Hello. My name is Jackson Hoff. As a life-long editor of one publication after another, I feel it is my responsibility, occasionally, to supply a sharp, biting view of (insert topic here). I've thought long and hard about that responsibility. I think that was at breakfast like a week ago. I bet I spent 20 minutes straight kicking that around. I was deep into it when the cat knocked my pineapple juice over, and by the time I got that mess cleaned up, the mood had passed. But in passing, it did leave me with a thought about pets and the role they play in today's homes.
I'm confused, personally, at just exactly what their role might be. But I am certain of one thing. By and large, a pet in the normal American household does increase the level of stress in that home, more than anyone would care to admit.
If my 9 year old son, Flip, had jumped on the table and kicked that juice over, you can bet that he'd be the one cleaning that up, while I spent the next 5 minutes screaming down his throat, and revoking his 'net' privileges for the next 2 days. I get to scream and the stress is gone. The cat knocks it over, and I have no alternative but to clean it up myself and grit my teeth, lest Mrs. Hoff catches wind of my threats against Fluffy's life. And where is the stress? Right in the pit of my stomach, where it does the most good.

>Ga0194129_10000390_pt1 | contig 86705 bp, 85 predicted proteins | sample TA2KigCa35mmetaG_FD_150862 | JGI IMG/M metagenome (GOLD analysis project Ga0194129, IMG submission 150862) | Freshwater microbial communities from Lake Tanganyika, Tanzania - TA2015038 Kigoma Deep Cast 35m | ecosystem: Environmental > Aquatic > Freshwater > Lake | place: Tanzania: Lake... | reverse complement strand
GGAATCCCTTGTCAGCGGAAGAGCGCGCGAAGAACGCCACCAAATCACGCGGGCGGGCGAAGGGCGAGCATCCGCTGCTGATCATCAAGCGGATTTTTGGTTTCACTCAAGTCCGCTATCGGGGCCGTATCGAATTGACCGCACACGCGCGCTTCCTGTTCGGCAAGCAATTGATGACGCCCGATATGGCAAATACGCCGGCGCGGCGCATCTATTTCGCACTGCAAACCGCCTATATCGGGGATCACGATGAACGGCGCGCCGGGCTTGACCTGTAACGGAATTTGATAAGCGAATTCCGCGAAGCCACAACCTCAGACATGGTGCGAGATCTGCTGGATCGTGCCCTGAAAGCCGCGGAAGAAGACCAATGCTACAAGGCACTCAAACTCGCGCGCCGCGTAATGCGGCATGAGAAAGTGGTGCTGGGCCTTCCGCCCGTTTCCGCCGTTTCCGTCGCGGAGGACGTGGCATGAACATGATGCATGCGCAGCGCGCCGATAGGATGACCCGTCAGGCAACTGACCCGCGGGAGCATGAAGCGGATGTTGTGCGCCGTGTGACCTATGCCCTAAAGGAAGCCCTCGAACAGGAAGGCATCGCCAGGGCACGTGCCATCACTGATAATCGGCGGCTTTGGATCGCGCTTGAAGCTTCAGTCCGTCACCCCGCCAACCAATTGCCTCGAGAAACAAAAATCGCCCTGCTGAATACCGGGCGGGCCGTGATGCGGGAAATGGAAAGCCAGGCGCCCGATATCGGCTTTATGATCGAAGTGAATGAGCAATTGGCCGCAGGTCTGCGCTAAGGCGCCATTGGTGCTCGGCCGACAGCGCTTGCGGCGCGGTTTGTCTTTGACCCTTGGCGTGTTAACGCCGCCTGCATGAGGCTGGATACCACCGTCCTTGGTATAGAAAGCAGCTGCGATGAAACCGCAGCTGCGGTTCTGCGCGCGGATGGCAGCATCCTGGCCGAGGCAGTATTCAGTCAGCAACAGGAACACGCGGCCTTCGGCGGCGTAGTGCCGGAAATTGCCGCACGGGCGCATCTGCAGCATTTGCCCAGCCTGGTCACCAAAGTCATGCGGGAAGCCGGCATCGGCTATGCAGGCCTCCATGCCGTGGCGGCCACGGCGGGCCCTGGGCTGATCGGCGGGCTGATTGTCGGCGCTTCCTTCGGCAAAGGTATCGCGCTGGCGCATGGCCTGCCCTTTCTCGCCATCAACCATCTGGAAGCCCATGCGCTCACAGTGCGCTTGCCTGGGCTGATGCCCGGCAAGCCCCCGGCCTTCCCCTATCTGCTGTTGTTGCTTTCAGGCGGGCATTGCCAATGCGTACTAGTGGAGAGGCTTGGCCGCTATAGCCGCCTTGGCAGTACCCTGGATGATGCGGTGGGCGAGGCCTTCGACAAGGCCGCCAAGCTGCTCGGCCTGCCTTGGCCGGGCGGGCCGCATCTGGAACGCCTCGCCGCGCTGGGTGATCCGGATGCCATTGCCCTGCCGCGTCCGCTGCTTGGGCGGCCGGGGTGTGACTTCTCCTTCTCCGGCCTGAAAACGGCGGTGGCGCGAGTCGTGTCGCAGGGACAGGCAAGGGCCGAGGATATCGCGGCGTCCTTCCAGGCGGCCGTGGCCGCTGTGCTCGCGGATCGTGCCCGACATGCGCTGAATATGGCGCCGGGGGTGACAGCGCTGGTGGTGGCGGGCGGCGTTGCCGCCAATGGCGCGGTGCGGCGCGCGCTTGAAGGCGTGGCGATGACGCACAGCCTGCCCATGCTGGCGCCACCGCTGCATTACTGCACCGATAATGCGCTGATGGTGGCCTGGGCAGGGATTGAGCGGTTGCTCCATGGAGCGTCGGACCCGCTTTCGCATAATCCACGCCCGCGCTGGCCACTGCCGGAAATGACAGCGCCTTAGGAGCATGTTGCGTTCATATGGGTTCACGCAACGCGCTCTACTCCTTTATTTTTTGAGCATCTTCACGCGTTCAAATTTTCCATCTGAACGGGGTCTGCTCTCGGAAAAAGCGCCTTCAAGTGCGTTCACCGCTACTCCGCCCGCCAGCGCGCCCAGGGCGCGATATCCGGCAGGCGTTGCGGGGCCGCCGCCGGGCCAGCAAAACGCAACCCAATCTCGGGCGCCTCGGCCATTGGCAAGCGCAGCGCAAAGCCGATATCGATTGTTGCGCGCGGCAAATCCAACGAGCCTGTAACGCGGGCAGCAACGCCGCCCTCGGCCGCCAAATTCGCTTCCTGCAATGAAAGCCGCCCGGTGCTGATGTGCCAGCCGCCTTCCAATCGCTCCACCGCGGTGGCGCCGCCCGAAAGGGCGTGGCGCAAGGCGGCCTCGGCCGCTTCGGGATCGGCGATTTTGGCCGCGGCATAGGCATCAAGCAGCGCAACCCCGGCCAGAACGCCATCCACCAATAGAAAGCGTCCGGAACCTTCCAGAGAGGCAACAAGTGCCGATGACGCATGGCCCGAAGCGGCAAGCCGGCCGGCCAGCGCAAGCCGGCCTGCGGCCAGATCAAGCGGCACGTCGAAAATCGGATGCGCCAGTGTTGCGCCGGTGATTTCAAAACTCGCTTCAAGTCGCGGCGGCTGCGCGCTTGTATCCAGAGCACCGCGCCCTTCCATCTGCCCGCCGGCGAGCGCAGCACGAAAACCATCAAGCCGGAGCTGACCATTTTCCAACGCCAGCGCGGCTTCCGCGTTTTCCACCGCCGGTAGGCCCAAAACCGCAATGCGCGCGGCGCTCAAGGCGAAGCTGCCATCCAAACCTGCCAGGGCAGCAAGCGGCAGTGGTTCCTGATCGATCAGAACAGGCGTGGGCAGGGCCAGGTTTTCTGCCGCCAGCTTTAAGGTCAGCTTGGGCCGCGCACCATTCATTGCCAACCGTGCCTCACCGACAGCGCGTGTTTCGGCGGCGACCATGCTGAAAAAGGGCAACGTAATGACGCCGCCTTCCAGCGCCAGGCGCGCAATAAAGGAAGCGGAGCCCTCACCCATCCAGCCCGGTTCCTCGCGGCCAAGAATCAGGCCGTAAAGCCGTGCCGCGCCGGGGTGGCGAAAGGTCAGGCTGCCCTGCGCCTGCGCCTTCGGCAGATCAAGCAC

Shamu, the family dog, unexpectedly decides to play tug-of-war with the dining room wall-to-wall carpet and pulls it halfway into the living room. Jinx the cat finds your good shoes the perfect place to drop a hair-ball. Weebo, the 90-cent gerbil finds himself at the vet's office 3 times in two weeks. And, good news! The vet pulls him through.
The point is, we all have like experiences with our pets. They cause us emotional ("Daddy. Mr. Tweets isn't moving. What's wrong with Mr. Tweets, Daddy?"), financial ("Mr. Hoff, as owner of the dog, we are holding you responsible for the barn fire, as well as the loss of cattle."), and social ("Hoff, maybe it would be a nice gesture if you would remove your dog from my wife's leg.") stress. Yet, Americans are loading up on pets of one kind or another at an alarming rate of 1.3 pets per household per year. Why are we doing this to ourselves? What drives us to introduce yet another dependent into our homes?
The answer, of course, is that we bizarre American people thrive on stress. We crave it, can't get enough of it, must have more of it. And, what the heck. If things at the office aren't too bad, and none of the kids has done any time in juvy hall lately, why not get yourself a nice, cute, fluffy, baby emu.